Japan ‘breathtakingly unresponsive’ on US child abduction

Congressman: Japan ‘breathtakingly unresponsive’ on US child abduction

By Erik Slavin

Stars and Stripes

March 27, 2015

A congressman chastised Japan’s efforts to return the abducted children of U.S. citizens and called for more pressure on Tokyo to comply with its international obligations, according to congressional testimony Wednesday.

Cultural and legal obstacles in Japan — where child abduction by one parent isn’t necessarily viewed as a crime — have long prevented U.S. servicemembers and other citizens from gaining custody or even seeing their children.

Japan adopted the Hague Convention on the Civil Aspects of International Child Abduction in April 2014. The accord requires the government to set up processes for legal appeal from foreign parents seeking either visitation or the return of their children to another country.

Japan has since returned one child to a German parent and two others to Canadian parents, while five children have been returned to Japan.

A court ordered the return of a child to the United States last month, said Susan Jacobs, State Department special adviser for children’s issues, at a House Foreign Affairs Subcommittee on Human Rights hearing Wednesday.

If the ruling moves forward and the child is returned, it would mark the first time in recent history than an American parent was reunited with an abducted child through a Japanese legal verdict.

That bright spot failed to placate Rep. Christopher Smith (R-N.J.), who stated that U.S. parents submitted 30 claims with Japan a year ago, when Japan officially adopted the international accord.

“Since they have signed the Hague [Convention], Japan’s efforts have been breathtakingly unresponsive,” Smith said.

Smith cited 400 cases of children kidnapped to Japan since 1994, a number he called “unconscionable.”

Next month, the State Department is scheduled to issue an annual report on international child abduction, which has been expanded over previous years to include reporting on non-Hague signatories.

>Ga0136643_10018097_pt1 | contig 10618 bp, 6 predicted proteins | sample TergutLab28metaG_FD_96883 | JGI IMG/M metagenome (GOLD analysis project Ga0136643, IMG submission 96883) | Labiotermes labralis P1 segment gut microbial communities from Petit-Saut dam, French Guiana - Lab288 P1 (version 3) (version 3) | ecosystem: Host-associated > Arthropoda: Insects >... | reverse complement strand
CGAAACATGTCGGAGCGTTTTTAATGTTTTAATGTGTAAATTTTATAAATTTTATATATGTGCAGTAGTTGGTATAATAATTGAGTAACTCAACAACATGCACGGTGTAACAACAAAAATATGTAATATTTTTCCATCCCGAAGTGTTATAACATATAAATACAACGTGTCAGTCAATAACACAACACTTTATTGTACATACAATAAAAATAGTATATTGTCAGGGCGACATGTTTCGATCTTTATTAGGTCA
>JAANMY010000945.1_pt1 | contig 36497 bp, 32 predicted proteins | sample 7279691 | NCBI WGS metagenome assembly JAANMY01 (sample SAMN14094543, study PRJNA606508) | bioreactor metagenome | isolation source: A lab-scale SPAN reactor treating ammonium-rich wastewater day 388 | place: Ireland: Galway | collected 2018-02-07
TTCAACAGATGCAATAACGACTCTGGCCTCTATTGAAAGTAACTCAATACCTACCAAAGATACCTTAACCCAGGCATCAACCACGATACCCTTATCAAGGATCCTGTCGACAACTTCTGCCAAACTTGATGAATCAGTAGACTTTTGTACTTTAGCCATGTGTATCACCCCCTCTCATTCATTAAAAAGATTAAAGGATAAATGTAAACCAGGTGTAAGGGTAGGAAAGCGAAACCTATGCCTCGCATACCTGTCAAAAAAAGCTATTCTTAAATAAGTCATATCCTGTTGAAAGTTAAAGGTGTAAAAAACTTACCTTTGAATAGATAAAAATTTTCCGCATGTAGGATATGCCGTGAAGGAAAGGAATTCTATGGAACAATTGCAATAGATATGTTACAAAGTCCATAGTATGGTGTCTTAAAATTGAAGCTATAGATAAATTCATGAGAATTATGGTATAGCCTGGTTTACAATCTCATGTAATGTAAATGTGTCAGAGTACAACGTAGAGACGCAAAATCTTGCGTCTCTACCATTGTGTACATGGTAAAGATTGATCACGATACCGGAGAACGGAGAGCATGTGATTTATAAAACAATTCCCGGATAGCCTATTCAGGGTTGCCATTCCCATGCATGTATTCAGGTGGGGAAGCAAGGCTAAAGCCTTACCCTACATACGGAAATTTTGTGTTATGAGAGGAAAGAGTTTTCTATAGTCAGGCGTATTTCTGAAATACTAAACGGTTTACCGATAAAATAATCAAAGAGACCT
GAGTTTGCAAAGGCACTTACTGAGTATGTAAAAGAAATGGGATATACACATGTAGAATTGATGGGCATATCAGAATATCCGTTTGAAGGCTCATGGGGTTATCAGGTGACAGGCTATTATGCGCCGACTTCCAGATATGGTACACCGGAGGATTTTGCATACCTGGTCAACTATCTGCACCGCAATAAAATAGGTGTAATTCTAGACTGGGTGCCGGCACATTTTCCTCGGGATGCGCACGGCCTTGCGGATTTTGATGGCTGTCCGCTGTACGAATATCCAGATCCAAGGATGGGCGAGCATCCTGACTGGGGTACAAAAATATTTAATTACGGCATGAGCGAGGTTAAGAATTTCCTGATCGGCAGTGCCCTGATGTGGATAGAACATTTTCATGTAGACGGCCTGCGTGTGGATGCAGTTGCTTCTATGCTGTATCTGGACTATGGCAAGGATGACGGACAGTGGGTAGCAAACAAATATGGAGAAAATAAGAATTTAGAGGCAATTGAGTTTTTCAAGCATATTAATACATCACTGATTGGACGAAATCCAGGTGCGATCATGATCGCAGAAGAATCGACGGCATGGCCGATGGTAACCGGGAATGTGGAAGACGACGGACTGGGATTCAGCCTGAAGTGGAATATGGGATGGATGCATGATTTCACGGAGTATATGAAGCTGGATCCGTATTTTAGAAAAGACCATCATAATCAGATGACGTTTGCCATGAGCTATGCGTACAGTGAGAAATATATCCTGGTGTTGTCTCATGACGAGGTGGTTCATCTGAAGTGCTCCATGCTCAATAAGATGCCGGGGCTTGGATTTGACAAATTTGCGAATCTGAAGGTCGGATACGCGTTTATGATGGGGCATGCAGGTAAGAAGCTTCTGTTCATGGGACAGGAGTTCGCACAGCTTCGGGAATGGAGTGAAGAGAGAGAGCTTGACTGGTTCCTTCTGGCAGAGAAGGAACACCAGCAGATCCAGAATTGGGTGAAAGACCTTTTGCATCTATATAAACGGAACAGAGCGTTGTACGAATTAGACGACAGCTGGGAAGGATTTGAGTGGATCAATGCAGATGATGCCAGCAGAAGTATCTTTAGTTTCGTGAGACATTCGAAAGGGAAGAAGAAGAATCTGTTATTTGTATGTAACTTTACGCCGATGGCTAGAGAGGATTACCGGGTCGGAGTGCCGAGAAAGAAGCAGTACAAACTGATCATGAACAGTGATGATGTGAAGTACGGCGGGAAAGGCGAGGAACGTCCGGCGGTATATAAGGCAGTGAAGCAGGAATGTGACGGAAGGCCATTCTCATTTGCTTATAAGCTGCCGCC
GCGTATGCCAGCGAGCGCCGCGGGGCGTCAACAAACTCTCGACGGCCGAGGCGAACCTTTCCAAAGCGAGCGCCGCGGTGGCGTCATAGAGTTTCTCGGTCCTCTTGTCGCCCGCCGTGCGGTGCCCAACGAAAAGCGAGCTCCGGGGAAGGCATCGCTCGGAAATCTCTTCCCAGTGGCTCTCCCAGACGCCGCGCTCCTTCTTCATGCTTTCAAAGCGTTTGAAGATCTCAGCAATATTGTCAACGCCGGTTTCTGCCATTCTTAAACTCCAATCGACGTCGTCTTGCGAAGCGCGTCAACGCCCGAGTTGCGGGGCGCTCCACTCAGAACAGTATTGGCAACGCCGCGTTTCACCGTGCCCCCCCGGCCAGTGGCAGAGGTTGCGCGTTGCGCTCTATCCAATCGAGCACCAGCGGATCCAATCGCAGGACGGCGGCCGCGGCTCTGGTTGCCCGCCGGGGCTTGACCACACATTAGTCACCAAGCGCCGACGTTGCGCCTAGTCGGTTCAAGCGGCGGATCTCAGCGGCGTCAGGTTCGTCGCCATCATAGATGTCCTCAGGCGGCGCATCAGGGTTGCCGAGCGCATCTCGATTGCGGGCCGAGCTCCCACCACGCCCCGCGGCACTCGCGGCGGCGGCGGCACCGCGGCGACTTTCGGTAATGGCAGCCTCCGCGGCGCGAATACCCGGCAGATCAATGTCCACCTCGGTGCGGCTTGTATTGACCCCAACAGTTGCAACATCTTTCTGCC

Jacobs told Smith that she shared his frustration and is planning to visit India in May and Japan in June, where she and Ambassador Caroline Kennedy will discuss the annual report with Japanese officials.

“I talked to Ambassador Kennedy yesterday, and she is energized and she is ready to launch,” Jacobs said.

After signing on to the Hague Convention, Japan began accepting applications for visitation and child return to its Foreign Ministry, as well as accepting requests through the State Department.

Cases of child return prior to April 2014 fall outside the scope of the agreement, which Smith blasted during testimony. Parents in those situations can still apply to Japan for visitation rights.

However, it remains unclear whether Japan will develop an effective enforcement mechanism for parents in Japan to comply with government efforts, Colin P.A. Jones, a professor at Doshisha Law School in Kyoto, told Stars and Stripes last month.

Joint custody remains a foreign concept in Japan and it has been relatively common since the 1960s for divorced fathers to be largely excluded from their children’s lives.

In recent years, courts have begun to accept that “visitation is good for children,” Jones said, but even court-ordered visitation may only amount to hours per month.

Also on Wednesday, Japan Foreign Ministry officials announced they plan to introduce a revamped system next April for arbitrating custody and visitation disputes.

Source:  “Congressman:  Japan ‘breathtakingly unresponsive on US child abduction”, Stars and Stripes, 27 March 2015


110 “reported” Hague cases involving Japan in first year

The Japan Times 

Number of reported child abductions down ‘drastically’ a year after Hague Convention

By Masaaki Kameda

Staff Writer

26 Mar, 2015

The Foreign Ministry said Thursday it had received 110 requests from parents seeking either the return of children taken by the other parent or visitation access under the Hague Convention on cross-border child custody disputes, nearly a year after the pact took effect in Japan.

The Hague Convention on the Civil Aspects of International Child Abduction stipulates rules and procedures for the prompt return of children under 16 to the child’s country of habitual residence if taken elsewhere by one parent and the other requests it.

The cases typically involve couples in an international relationship which fails, and one parent takes the child back to his or her native country.

Under the pact, parents who have had children taken by their spouse can ask for support from the central authority in their own country or in the country where the children are located. In Japan, the task of locating such children falls to the Foreign Ministry.

Of the 110 request, 25 sought the return of children taken to Japan and 16 called for the return of children taken overseas from Japan, the ministry said.

With Foreign Ministry assistance, children were sent overseas in three cases, to Germany, Canada and France. Four children returned to Japan, from the United States, Switzerland, Spain and Germany.

The remaining 69 cases involved parents seeking to visit their children, with 55 wanting to see children taken to Japan and 14 pursuing access to children overseas, the ministry said.